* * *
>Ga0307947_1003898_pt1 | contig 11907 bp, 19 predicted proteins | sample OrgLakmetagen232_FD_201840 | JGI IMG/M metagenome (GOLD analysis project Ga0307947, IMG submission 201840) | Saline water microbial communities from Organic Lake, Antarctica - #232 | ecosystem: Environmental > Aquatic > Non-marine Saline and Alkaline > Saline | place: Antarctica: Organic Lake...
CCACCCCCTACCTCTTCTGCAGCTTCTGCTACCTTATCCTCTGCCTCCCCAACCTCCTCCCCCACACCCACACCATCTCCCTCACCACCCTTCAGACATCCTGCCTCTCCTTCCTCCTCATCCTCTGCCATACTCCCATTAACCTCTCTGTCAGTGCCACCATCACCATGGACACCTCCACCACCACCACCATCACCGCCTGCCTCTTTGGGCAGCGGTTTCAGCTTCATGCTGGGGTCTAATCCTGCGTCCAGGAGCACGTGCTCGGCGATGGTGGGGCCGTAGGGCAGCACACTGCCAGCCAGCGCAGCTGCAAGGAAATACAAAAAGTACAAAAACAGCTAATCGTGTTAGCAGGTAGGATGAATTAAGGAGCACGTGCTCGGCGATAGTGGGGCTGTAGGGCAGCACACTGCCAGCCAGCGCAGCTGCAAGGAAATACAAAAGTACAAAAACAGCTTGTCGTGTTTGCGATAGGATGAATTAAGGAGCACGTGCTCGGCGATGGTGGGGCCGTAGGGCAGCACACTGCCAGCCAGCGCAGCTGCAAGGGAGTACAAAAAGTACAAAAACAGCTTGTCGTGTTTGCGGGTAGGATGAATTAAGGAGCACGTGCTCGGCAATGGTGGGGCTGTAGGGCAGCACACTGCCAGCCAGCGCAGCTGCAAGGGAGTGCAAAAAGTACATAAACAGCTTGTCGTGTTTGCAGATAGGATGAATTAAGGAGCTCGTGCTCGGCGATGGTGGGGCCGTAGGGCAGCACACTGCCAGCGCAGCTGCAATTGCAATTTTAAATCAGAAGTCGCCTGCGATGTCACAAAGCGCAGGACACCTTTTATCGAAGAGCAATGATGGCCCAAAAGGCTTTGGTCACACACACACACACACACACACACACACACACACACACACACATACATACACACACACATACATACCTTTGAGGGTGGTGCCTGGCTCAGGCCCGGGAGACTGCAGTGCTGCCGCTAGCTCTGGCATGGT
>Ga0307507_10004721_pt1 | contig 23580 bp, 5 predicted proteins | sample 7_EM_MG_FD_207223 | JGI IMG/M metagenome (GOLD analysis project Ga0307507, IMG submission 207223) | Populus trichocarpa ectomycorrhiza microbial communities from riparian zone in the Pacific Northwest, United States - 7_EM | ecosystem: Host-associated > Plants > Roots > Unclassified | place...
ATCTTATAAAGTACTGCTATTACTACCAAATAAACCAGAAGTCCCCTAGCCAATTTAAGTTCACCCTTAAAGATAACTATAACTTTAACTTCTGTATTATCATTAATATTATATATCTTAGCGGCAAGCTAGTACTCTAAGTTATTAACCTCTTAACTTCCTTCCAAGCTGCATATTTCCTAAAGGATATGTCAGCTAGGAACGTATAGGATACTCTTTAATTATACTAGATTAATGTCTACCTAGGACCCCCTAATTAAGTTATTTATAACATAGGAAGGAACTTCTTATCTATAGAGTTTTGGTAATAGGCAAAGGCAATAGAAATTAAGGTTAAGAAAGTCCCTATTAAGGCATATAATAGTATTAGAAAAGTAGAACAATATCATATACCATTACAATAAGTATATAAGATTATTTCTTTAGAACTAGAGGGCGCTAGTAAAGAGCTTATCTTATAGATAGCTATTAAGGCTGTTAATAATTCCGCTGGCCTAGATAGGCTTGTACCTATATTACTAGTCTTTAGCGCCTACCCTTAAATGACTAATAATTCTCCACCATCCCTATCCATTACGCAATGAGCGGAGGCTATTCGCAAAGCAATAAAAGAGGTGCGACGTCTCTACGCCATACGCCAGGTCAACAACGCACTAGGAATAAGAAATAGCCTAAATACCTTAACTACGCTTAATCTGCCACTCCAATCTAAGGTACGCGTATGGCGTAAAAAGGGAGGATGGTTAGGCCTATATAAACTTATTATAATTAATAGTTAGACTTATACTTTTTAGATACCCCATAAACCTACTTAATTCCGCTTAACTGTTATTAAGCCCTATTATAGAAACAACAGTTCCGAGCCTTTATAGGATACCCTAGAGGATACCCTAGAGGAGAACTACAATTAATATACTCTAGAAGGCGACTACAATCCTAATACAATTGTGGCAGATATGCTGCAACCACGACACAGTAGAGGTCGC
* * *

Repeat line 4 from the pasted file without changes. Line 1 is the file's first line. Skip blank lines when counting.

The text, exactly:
ATCTTATAAAGTACTGCTATTACTACCAAATAAACCAGAAGTCCCCTAGCCAATTTAAGTTCACCCTTAAAGATAACTATAACTTTAACTTCTGTATTATCATTAATATTATATATCTTAGCGGCAAGCTAGTACTCTAAGTTATTAACCTCTTAACTTCCTTCCAAGCTGCATATTTCCTAAAGGATATGTCAGCTAGGAACGTATAGGATACTCTTTAATTATACTAGATTAATGTCTACCTAGGACCCCCTAATTAAGTTATTTATAACATAGGAAGGAACTTCTTATCTATAGAGTTTTGGTAATAGGCAAAGGCAATAGAAATTAAGGTTAAGAAAGTCCCTATTAAGGCATATAATAGTATTAGAAAAGTAGAACAATATCATATACCATTACAATAAGTATATAAGATTATTTCTTTAGAACTAGAGGGCGCTAGTAAAGAGCTTATCTTATAGATAGCTATTAAGGCTGTTAATAATTCCGCTGGCCTAGATAGGCTTGTACCTATATTACTAGTCTTTAGCGCCTACCCTTAAATGACTAATAATTCTCCACCATCCCTATCCATTACGCAATGAGCGGAGGCTATTCGCAAAGCAATAAAAGAGGTGCGACGTCTCTACGCCATACGCCAGGTCAACAACGCACTAGGAATAAGAAATAGCCTAAATACCTTAACTACGCTTAATCTGCCACTCCAATCTAAGGTACGCGTATGGCGTAAAAAGGGAGGATGGTTAGGCCTATATAAACTTATTATAATTAATAGTTAGACTTATACTTTTTAGATACCCCATAAACCTACTTAATTCCGCTTAACTGTTATTAAGCCCTATTATAGAAACAACAGTTCCGAGCCTTTATAGGATACCCTAGAGGATACCCTAGAGGAGAACTACAATTAATATACTCTAGAAGGCGACTACAATCCTAATACAATTGTGGCAGATATGCTGCAACCACGACACAGTAGAGGTCGC